“Yeah, no, I want to get him out there and get him constantly playing and let him play every day,” Martinez said. “The other thing also too is I want to get Riley [Adams] at least once or twice a week in there as well. But I want Keibert to go out there and play four or five days in a row and let him — just let him go out there and let him play and learn and go out there and compete. So, but he felt good today. I watched him take batting practice yesterday, and he swung the bat well in BP, so it was good to see.”
Through six games (four starts) before he started behind the plate on Wednesday, Ruiz was just 3 for 21 (.143 AVG) since coming up to join the Nationals, and Martinez talked about the popped up balls we were seeing from the switch-hitter early in his time with Washington.
“We talked a little bit about just him getting ready a little bit earlier, being more on time,” the skipper said. “I think I’d rather see him hitting balls in the air than hitting ground balls. I want him definitely to set up a little bit earlier. I talked to him about it, and like I said, yesterday he had a really good BP, so we’ll take it from there.”
Asked if he thought big league pitchers might take advantage of Ruiz moving towards the plate some, closing his stance as pitchers came in to pound him inside, Martinez said that they didn’t want to put too much in the catcher’s head right now, and preferred to just let him do his thing, and then adjust accordingly.
“I think he can cover it well,” Martinez said.
“I don’t want to give him too much information, I mean, he was hitting the ball really, really well in Triple-A, so I just want him to come up here, relax and just have good at bats.”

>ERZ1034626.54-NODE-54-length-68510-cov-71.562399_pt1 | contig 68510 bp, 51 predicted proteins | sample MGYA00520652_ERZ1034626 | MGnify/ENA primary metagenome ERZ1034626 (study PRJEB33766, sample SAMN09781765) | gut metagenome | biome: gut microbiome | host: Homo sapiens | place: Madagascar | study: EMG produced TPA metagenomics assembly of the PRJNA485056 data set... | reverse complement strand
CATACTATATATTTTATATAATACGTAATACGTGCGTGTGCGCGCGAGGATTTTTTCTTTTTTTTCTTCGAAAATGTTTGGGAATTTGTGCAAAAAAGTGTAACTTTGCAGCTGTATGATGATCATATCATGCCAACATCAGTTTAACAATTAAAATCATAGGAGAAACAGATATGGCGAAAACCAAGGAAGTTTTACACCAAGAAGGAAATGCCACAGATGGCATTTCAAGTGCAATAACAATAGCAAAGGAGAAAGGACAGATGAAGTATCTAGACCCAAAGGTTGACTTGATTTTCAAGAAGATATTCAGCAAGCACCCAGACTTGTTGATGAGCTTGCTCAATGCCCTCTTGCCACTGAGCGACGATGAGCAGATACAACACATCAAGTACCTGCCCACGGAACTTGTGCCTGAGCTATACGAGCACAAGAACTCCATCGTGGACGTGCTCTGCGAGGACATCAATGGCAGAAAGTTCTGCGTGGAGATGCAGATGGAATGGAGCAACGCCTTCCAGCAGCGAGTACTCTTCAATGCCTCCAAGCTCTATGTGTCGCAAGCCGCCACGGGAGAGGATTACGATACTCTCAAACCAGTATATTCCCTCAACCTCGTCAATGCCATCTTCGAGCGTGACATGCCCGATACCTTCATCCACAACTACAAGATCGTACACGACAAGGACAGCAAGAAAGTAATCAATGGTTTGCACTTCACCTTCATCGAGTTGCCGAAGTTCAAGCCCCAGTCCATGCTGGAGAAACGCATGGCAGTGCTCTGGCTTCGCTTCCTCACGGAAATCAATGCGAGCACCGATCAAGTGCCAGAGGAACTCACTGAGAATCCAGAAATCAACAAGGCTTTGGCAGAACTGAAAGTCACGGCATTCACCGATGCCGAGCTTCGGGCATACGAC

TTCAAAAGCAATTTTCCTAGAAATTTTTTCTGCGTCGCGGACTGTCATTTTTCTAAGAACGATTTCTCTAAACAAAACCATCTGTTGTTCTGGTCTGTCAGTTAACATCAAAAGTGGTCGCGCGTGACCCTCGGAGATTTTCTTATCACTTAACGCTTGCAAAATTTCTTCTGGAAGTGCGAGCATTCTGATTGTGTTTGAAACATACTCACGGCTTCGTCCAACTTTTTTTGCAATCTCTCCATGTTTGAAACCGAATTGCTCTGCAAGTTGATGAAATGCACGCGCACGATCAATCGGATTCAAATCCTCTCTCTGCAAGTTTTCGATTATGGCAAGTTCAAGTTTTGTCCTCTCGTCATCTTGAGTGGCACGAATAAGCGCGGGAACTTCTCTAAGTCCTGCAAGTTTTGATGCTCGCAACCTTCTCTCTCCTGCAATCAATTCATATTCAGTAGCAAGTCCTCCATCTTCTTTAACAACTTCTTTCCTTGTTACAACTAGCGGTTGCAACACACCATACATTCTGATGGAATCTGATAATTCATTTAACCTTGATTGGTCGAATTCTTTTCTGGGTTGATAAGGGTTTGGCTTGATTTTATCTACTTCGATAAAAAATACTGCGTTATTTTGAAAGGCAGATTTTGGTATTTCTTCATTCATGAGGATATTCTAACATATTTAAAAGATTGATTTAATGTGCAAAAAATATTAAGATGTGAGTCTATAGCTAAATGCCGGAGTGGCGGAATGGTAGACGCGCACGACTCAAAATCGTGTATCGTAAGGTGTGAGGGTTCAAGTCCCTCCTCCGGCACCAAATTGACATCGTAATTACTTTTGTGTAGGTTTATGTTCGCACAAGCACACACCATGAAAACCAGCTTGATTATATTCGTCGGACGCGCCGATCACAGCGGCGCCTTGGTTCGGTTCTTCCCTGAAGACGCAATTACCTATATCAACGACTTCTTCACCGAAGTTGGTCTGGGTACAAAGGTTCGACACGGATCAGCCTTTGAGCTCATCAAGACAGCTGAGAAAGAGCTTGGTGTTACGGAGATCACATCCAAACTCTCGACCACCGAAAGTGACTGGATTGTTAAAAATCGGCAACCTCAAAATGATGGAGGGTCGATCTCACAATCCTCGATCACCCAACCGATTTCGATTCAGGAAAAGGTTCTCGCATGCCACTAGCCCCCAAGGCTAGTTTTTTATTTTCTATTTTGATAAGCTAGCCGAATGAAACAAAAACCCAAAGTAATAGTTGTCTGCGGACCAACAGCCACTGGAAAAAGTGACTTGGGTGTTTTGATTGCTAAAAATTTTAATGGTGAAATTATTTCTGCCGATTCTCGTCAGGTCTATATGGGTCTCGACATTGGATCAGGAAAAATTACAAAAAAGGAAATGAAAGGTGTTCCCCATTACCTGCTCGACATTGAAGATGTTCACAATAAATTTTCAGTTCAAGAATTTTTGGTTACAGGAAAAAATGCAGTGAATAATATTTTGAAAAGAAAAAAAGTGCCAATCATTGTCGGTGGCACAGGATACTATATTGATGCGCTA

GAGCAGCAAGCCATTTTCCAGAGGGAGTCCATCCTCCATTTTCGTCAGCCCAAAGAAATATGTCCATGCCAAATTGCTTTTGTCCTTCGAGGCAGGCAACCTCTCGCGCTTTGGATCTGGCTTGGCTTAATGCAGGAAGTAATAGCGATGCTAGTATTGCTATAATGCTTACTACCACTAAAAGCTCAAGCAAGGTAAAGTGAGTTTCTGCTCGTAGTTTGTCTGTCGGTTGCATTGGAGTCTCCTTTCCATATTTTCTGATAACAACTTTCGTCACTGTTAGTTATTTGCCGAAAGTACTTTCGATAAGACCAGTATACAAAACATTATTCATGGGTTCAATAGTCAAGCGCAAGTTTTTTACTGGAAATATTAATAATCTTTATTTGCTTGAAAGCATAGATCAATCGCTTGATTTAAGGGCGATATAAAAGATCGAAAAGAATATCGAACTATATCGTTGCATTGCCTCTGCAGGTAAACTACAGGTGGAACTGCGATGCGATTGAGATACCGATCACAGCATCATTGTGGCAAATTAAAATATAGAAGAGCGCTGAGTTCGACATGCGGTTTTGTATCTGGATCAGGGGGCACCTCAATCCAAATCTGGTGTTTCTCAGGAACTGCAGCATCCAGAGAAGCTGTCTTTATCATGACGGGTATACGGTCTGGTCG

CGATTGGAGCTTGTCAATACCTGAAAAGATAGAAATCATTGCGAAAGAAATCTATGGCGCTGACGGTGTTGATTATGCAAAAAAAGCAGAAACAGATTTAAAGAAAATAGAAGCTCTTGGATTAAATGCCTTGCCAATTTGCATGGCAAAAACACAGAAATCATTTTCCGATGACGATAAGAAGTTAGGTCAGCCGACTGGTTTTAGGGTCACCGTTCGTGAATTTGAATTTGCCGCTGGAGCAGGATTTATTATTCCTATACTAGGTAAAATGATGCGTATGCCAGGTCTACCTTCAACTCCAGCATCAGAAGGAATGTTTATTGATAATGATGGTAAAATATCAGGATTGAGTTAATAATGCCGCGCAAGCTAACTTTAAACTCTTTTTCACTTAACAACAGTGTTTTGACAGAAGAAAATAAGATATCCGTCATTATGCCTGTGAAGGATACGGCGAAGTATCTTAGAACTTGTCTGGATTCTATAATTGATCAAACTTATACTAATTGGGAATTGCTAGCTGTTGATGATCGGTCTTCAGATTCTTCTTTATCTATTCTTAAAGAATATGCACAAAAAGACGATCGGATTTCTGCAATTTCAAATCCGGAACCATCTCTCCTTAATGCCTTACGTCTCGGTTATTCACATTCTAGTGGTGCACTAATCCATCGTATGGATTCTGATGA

Overall at Triple-A this season, Ruiz had a combined .310/.377/.616 line, with 24 doubles, 21 home runs, 30 walks, and 33 Ks in 72 games played in the minors when he was called back up to the majors to make his debut with the Nats.
Soto Still Taking His Walks:
In 35 games and 150 plate appearances since the Nationals’ fire sale at the trade deadline, before last night’s game, Juan Soto was 31 for 104 (.298/.507/.519) with 43 walks and 20 Ks over that stretch. Soto, 22, is the main block around which the Nationals are rebuilding, or rebooting as they’ve framed it, and, a reporter noted, in spite of the team’s struggles since July 30th, he’s stayed with his patient, sharp-eyed approach at the plate, when pressing a bit and trying to make things happen for your club would be kind of understandable.
“He goes through spurts like that where we notice that he’s really trying hard,” Martinez said.
“But we always have to have that conversation with him. He can only do what he can do, and if they’re not going to pitch to you, if they’re going to pitch around you, then accept your walks.
“We often talk about — I talk about with these guys how to be a good teammate, and that’s part of it, getting on base for the guys behind you, and he does a great job with that. He’s got such an unbelievable eye for such a young kid. He knows the strike zone well. So, the biggest thing I always tell him, ‘Be ready every pitch. When you get a ball that you think you can handle, and hit hard, be ready to hit it, because they’re so few and far between that he’s got to be ready at every pitch.”
Martinez was asked once again if Soto reminds him of any other hitters from his long career in the game?
“I always often talk about an old teammate of mine, Barry Bonds, who had an unbelievable eye,” the skipper said, “... and you talk about somebody that accepted his walks. He walked 150+ times a year, but when he did get a pitch to hit, we all know how far he could hit it.”